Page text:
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"When They Cry: The Complete Series": Absolutely Heart-Stopping Horror

A lot of anime try to be scary; and a lot try to do multiple short multi-episode arcs; and a lot try to fuse genres. Some of them even try all those at once. When They Cry is one of the few that succeeds.

The story begins in the tiny town of Hinamizawa, deep in the heart of rural Japan, where our protagonist, Keiichi, has been transferred. Everything seems fairly sweet. Keiichi makes a group of friends: four cute girls, in fact, named Mion Sonozaki, Rena Ryuugu, Rika Furude, and Satoko Hojo. They have an after-school club where they play card and board games, with the loser punished in some silly way. But there’s a lot more going on in this town than is apparent. At one point, the government was going to flood the town out to put in a new hydroelectric dam, but it was stopped after the brutal murder of one of the construction workers and the revelation of massive corruption in the project.

However, the people responsible for the murder were never caught, and murders continued to occur, once a year during the Cotton Drifting festival. People also went missing during the festival. Keiichi becomes caught up in this, and it becomes clear that no one—not even his new friends—are who they say they are. People start dying, and other horrid things begin to happen, and all signs point to the increasingly paranoid Keiichi being the next victim.

And will he be. Repeatedly. Or will he?

One of the brilliant things about When They Cry is that it’s a series of alternate stories, with different people taking the villain role every time; and, trickier still, they don’t give you the denouement until a later arc, told via an alternate POV and often via a different time frame. Fans of series like Boogiepop Phantom, Fringe and Lost would be quite satisfied by it. Now, while this means it’s hard to review without being somewhat vague to avoid massive spoilers, it makes for a very intense and complex viewing experience—a lot of people may need to watch it twice to catch everything going on. It results in being anything but episodic, but it’s one of the rare examples of a twenty-plus-episode series that can actually do multi-part episodes without feeling slow or draggy. It’s a testament to the direction, especially since the animation is seriously low-budget at points. (Yes, there is a time for super-deformed takes, but then there are moments of skewed proportions and animation on 3s that almost ruin the suspension of disbelief for seasoned animation viewers.)

That said, direction and writing is not just good, it’s positively terrifying at points. I mean, When They Cry is not just scary, it’s one of the most heart-pounding psycho-suspense stories since Perfect Blue. I mean, this is the story that resulted in the term “yandere” (which roughly translates as sweet on the outside, psycho on the outside). It’s almost hard to watch it’s so screwed up, so intense. That ability to grab the viewer is also quite impressive because the voice acting in both languages is a bit grating at points. (Why does cute always mean sharply squeaky?) It’s also definitely a product of the visual novel storytelling style: one guy, lots of girls who fit very specific character types, but the series uses that familiarity of setting to magnify the shock of almost every plot-twist. The music may also be key in off setting any issues, as it really adds to the atmosphere in both the happy and horrifying moments, and the opening and ending themes definitely set the stage for the show too. Shortcomings aside, it’s really, really creepy. Keep the lights on.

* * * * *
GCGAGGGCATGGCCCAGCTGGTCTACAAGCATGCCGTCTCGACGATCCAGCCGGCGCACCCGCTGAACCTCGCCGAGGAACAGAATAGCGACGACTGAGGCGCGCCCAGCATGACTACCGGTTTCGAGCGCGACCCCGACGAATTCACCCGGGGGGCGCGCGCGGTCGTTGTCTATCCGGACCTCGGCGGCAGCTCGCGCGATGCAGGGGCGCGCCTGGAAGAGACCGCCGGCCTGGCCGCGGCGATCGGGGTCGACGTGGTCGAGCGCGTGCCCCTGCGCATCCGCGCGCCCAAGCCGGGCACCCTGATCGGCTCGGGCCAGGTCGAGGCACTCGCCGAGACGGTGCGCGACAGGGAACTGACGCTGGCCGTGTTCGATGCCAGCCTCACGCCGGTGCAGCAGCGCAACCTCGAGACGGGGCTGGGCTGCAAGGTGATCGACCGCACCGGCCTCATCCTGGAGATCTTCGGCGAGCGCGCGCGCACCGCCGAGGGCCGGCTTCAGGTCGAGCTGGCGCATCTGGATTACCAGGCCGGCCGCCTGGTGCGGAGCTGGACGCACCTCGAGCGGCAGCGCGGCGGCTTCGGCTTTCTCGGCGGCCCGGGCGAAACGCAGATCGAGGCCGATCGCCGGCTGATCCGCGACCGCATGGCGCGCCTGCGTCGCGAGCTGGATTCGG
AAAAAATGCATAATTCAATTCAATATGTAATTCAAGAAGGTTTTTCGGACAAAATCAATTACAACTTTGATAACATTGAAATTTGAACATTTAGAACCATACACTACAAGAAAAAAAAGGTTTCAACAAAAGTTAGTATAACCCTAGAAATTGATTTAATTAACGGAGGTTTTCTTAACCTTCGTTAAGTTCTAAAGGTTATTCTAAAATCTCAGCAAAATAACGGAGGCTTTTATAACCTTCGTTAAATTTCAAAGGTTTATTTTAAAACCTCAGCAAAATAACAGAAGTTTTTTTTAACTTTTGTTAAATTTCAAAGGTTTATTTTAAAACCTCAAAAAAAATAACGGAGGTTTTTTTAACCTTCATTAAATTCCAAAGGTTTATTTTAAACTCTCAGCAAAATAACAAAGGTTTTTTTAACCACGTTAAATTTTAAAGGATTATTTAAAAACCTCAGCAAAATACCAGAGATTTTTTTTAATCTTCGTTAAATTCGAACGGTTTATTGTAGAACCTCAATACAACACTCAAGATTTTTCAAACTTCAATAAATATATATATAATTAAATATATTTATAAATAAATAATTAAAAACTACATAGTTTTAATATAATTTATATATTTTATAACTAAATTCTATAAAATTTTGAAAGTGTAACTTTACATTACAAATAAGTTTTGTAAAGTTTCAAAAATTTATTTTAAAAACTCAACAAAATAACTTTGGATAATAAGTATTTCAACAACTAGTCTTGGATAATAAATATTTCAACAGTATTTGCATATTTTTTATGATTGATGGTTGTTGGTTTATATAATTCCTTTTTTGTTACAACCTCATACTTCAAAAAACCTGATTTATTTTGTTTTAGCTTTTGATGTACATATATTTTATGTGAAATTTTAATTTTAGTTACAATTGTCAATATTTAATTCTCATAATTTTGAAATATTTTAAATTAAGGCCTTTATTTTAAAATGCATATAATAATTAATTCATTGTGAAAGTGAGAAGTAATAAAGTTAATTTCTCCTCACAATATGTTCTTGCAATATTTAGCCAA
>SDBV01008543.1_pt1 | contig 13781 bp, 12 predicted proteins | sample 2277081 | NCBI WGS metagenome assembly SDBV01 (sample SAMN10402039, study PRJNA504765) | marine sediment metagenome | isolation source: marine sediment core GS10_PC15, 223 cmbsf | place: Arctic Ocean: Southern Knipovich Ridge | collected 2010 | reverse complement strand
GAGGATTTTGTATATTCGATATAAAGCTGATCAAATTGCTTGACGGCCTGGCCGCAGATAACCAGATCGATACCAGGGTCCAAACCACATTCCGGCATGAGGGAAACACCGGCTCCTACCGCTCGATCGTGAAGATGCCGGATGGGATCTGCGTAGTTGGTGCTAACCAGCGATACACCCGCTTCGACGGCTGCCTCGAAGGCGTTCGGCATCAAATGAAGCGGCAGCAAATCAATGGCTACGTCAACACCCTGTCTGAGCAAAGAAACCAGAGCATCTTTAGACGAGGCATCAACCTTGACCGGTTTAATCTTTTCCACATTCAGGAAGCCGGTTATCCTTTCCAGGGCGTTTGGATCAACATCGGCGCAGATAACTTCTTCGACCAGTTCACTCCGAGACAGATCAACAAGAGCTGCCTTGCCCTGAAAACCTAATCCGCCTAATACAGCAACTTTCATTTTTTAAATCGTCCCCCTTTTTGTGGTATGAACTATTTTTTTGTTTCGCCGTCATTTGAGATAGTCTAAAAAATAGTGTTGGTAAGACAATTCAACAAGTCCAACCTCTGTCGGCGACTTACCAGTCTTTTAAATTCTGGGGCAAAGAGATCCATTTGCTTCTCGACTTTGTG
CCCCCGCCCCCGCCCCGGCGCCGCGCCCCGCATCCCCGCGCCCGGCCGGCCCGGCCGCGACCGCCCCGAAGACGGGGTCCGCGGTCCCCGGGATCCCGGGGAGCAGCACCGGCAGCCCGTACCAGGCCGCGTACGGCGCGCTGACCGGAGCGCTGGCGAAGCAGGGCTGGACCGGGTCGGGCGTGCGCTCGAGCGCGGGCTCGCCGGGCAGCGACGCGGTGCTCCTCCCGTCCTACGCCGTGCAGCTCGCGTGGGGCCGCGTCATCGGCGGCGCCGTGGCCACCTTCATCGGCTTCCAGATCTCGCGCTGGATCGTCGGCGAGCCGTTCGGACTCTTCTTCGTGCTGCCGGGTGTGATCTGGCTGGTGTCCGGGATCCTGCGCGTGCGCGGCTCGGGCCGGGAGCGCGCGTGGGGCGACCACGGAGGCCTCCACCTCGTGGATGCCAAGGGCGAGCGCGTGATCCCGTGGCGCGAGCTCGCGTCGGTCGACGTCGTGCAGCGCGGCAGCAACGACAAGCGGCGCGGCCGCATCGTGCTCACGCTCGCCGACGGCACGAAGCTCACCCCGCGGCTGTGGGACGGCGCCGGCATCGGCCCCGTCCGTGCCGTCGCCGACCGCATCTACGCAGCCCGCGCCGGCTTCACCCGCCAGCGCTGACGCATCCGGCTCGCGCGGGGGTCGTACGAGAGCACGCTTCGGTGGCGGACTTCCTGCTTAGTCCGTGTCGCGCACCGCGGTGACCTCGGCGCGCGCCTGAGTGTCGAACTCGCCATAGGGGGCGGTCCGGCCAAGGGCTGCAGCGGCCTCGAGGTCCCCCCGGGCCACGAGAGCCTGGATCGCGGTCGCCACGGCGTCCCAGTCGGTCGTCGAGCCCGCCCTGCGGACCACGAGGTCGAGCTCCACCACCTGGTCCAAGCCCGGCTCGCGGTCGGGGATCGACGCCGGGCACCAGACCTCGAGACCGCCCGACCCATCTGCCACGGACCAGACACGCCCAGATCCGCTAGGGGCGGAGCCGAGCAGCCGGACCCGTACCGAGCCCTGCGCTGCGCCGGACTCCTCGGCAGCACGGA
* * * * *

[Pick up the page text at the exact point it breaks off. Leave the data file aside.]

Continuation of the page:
DVD-wise, this is a nice set. It’s basically all the Geneon singles, just reprinted and put all together. The video quality is sharp, and the audio is crisp as well, though I question some of the mix choices at points: maybe it’s just my gear, but I’ve not heard the sound distort during the yelling in anime in quite a while. Since these are the Geneon discs, you’re completely out of luck on getting many extras, just creditless opening and ending. Additionally, it’s double thin-packed, with all the broken disc-holder bits rattling around that practice often results in, though maybe that was just my luck. The packaging is fine otherwise, though; quite nice looking really.

If you ever read The Lottery, then When They Cry is going to seem a little hauntingly similar, down to the practice of maintaining the status-quo via systemic, ritualized violence. (And I do mean ritualized. Some of the gore in this show is disgustingly, absolutely, stomach-churningly grotesque.) However, by capitalizing on that same small town setting—that innocent and idyllic place—it just really seems that much more terrifying. Plenty of anime pile on the gore and violence, but rarely is it actually scary.

(By the way, seriously, this is not for younger audiences unless they were raised on the Saw and Final Destination movies.)

When They Cry is even more impressive as it balances that horror, or perhaps rather accentuates it via anime tropes. I mean, considering how many shows from that era didn’t really stick the combination of multi-part stories and somewhat stereotypical character types, When They Cry really stands out from its peers.

All Funimation has to do now is bring over the sequel series.

Not sold on it? Check our previous review of the series.

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